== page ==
`Ano`ai kakou…  For the past several months, there has been a tremendous focus on Mauna Kea.  OHA, as a Hawaiian agency created to better the conditions of Native Hawaiians, is tasked with administering ceded land revenues to address this mandate.

Because of this responsibility, OHA is frequently asked by the state agencies such as the University of Hawaii (UH), nonprofits, and even private entities to comment, help, or, in some cases, take legal action on issues important to Native Hawaiians.

Hawaiians are not against science

Today, Mauna Kea is an issue that has gone global with Hollywood celebrities joining the protest to stop the construction of the Thirty Meter Telescope (TMT) at the summit.  The Star Advertiser says OHA lacks leadership because we are not telling Hawaiians to stand down because the state needs revenue and everyone benefits from science.  They also feel we need to stand by our previous decision.  The newspaper needs to do their homework before making blanket statements.

Six years ago, the majority of the Board of Trustees accepted Mauna Kea as the sight for the TMT.  OHA also weighed in on a contested case hearing asking UH and the Mauna Kea Management planners to force them to do an Environmental Impact Statement and ensure they do what was necessary to culturally protect the site for future generations.

OHA lost the lawsuit and, when approached again last year, the Board took no action for many reasons.  The most critical being we no longer had standing to sue since we lost the first case and two Native Hawaiian workers on the Big Island testified that they needed the jobs the telescope construction would provide.

The real problem

The bigger issue here is UH and the state legislature.  The state has been a poor trustee of our ceded lands.  They are leasing our lands for only a $1 per year and it allows UH to sublease the lands for millions, perhaps billions of dollars.  Why isn’t UH making the builders of the telescope give something back to our community for the desecration of our sacred mountain?  Why isn’t UH requiring the builders to clean-up their mess and take down their telescopes that aren’t operational?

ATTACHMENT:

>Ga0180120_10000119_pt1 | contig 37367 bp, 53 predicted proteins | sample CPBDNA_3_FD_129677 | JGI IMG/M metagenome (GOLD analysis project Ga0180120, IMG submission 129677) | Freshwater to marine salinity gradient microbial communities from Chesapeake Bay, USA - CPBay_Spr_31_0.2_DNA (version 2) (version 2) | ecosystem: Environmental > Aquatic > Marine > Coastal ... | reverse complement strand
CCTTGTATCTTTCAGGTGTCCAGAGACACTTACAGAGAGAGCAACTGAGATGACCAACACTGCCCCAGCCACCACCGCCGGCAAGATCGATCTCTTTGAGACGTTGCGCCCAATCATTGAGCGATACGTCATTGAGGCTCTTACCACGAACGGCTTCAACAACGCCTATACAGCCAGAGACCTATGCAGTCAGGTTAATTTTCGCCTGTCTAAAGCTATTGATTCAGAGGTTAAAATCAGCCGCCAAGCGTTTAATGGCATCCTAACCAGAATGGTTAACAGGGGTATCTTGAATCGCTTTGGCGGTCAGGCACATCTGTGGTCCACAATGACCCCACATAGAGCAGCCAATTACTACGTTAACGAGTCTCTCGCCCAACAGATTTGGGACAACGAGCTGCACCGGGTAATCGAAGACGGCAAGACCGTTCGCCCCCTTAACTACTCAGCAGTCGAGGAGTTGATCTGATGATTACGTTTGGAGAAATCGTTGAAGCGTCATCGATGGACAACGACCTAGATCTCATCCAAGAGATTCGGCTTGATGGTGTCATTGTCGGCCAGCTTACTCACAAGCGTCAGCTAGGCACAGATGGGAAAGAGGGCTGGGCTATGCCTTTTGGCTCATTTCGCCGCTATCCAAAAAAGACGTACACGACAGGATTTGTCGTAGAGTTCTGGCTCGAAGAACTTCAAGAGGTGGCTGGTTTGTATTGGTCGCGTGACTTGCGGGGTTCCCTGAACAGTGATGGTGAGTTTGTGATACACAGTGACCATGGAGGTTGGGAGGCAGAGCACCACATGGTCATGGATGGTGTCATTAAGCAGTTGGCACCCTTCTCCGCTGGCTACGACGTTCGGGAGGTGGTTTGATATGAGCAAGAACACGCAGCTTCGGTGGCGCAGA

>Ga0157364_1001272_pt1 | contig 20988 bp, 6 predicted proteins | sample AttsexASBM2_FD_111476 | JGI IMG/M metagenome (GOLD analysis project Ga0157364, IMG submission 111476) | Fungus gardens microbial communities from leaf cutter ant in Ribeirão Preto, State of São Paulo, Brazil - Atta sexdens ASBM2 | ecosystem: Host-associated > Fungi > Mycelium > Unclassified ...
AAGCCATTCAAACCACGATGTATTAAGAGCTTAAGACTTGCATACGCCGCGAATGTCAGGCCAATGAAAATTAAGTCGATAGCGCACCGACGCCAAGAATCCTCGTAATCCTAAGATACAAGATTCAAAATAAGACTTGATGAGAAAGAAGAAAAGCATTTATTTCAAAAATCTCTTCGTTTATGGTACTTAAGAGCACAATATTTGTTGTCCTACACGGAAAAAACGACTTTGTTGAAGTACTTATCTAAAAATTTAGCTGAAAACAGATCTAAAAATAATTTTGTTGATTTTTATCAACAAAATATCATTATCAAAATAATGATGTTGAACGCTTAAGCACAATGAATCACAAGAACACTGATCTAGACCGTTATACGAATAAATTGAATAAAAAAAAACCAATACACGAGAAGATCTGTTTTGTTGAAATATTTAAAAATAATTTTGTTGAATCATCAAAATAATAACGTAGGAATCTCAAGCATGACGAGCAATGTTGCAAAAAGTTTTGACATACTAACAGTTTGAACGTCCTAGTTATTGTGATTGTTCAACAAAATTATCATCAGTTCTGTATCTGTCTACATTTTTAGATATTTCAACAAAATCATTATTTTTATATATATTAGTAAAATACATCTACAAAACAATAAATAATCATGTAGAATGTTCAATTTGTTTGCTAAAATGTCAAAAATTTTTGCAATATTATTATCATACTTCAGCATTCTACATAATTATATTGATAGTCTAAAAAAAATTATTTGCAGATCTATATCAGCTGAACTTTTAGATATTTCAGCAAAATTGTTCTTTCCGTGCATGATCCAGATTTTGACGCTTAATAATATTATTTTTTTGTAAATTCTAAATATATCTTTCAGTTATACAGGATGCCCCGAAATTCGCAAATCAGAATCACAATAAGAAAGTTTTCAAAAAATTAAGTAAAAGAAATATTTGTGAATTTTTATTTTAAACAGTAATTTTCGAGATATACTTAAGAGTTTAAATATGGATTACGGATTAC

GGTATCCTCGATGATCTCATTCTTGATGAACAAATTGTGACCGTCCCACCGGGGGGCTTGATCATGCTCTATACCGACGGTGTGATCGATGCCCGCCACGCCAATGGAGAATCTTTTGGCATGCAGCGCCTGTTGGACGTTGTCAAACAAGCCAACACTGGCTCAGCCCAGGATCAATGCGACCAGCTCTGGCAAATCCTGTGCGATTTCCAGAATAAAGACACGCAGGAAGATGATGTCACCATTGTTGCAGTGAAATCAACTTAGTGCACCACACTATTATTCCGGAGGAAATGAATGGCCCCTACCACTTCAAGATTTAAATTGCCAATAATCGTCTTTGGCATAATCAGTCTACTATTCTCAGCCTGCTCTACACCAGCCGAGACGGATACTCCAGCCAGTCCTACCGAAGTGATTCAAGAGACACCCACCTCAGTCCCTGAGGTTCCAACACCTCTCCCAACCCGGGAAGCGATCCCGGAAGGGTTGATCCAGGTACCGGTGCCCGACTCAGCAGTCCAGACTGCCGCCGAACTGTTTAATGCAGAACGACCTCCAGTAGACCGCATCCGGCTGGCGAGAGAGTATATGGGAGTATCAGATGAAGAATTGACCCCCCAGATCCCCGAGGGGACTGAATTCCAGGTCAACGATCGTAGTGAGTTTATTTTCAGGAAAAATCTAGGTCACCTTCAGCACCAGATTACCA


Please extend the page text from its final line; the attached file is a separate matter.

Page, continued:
Where is all of this money going?  Is it really going to science?  Has the state ever conducted an audit of the University to verify where all of the millions generated on Mauna Kea each year are truly going?  UH is frequently complaining they are broke.  Where is the accountability?  Revenues generated on Mauna Kea are both Hawaiian and taxpayer monies and yet who really knows how the dollars are being spent?

The state and the legislature needs to revisit the autonomy that they have given to the UH and pull back that power.  UH should not have the power, in the name of science, to do anything they want with our aina.

Hawaiians are concerned about access to worship afforded to them by the PASH Law.

UH does not own the mountain and the state should make them return it to the people of Hawaii in the same pristine condition it was in when they took it from us.

Many positive things happening at OHA

`Ano`ai kakou…  As we start the New Year off, I feel it is important to highlight all of the positive things that have been happening at OHA.

A POSITIVE WORK ENVIRONMENT

OHA Chairman Robert Lindsey is working hard to make sure that everyone at OHA has a voice and that their concerns are heard.